Kolowaza, Part 2
Diane M. Sattler, Ph.D.
22 Jul 2015
If you read this blog regularly, as of course I hope that you do, you'll recognize at least one Japanese proverb (kotowaza) already from an earlier article: "A nail sticking out gets pounded down." It appears again here along with its friends. Many of the following proverbs convey cultural ideals, ideas and attitudes that are deeply ingrained in Japanese society, businesses and educational institutions. In this article, we'll explore some of the societal correlations and impacts as we look at observations, many of them about nature, as they apply to personal behavior advice and interpersonal relationships. Again, any interpretations that are offered are suggestions to get you thinking. You can take away what you want to from these proverbs.
Watch what you say
"Pulling water to my own rice paddy" means that a person is self-aggrandizing. Things that they say and do are targeted to improve their own position in life above other considerations. That sounds like a definition of selfish to me.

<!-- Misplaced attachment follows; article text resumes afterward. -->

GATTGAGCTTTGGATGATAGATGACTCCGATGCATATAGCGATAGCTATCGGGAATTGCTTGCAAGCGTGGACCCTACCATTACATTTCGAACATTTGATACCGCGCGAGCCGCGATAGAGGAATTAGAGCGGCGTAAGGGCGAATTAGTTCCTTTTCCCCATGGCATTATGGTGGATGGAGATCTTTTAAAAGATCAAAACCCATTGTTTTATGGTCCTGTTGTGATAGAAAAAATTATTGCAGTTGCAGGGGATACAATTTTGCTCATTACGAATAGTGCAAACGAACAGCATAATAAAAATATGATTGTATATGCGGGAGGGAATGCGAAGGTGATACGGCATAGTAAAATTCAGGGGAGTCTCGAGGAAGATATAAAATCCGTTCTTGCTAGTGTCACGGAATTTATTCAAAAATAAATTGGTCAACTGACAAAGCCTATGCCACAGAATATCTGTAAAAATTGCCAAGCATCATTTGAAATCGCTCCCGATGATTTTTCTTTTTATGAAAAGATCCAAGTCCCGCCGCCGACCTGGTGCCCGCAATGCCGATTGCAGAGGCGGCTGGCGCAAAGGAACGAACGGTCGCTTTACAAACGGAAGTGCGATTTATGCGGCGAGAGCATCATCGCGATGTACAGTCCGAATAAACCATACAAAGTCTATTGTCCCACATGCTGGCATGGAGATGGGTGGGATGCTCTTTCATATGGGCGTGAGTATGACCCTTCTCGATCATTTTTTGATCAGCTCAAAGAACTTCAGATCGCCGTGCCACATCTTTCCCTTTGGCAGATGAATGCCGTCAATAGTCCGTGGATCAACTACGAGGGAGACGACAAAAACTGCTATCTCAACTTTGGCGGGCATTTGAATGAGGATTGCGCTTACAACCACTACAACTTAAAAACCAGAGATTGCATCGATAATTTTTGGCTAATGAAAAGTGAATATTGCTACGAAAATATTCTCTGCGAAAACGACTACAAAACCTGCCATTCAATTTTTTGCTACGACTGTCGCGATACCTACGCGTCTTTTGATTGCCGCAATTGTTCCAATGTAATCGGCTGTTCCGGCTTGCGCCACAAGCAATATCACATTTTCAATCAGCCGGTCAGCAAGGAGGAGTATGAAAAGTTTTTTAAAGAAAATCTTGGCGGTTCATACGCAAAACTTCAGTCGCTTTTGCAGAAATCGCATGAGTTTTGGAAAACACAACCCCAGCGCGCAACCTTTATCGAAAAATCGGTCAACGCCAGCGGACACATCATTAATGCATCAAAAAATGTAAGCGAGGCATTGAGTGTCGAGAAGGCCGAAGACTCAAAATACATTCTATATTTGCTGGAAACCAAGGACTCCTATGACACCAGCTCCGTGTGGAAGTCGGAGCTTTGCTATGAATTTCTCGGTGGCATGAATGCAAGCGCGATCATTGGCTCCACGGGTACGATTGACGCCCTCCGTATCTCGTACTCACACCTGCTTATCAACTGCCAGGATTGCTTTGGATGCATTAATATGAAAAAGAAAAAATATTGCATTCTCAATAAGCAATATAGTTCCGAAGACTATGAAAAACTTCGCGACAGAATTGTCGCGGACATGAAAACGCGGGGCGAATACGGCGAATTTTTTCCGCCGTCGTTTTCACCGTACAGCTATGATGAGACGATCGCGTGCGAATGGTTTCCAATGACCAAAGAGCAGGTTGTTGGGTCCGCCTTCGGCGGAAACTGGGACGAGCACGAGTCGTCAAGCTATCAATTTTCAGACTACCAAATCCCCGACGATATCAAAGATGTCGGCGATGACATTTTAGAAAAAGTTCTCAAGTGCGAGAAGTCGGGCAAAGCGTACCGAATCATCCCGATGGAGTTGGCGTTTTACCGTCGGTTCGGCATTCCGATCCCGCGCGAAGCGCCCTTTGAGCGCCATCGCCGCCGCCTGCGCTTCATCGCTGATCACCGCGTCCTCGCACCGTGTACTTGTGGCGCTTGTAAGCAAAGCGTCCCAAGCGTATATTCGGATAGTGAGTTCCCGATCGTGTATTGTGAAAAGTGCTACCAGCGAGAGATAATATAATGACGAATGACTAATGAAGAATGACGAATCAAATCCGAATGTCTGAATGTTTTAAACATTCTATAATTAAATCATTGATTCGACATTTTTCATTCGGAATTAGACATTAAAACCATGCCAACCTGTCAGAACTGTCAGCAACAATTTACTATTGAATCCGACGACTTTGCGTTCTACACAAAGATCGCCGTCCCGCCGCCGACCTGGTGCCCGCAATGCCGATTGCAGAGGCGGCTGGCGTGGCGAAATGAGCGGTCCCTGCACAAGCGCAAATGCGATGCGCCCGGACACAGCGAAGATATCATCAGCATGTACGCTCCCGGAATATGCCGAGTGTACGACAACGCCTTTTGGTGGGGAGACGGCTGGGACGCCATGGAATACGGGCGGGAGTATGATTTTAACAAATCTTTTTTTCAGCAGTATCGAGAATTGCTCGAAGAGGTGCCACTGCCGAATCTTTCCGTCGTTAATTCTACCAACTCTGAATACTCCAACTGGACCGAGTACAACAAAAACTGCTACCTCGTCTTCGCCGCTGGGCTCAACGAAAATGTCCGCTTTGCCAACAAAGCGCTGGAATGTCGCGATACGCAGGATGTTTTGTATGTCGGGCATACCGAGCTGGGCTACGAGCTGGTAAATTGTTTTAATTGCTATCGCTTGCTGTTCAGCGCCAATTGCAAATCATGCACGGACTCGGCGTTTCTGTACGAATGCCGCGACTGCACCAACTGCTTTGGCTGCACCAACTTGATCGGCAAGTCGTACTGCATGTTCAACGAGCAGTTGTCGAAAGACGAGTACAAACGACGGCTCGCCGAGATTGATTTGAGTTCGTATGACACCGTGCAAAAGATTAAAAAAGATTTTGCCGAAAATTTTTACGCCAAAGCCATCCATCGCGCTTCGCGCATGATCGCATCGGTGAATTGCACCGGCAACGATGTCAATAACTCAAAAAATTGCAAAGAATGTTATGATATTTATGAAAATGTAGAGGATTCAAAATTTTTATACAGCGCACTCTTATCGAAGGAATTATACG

"The hawk with talent hides its talons," means that the most knowledgeable person often says the least. However, to the best of my knowledge, hawks don't have retractable talons, so it must take more of an effort to conceal them. The person that makes the effort to conceal his or her knowledge may take some coaxing to reveal what they know, but it probably is worth the effort. When I worked on a year-long project with a group of Japanese professors at the University of Ryukyu, it was intimidating to be the only female in a roomful of Japanese males. However, they were impressively skilled at putting me at ease, drawing me out and making me feel like a valuable member of the group.
"The inarticulate speak longest," is the flip side of the hawk with the talons. Those who know the least sometimes say the most, and can sound foolish. In the next article, we'll discuss more about fools.
"Not-speaking is the flower," is somewhat along the same lines. The English equivalent is "Silence is golden."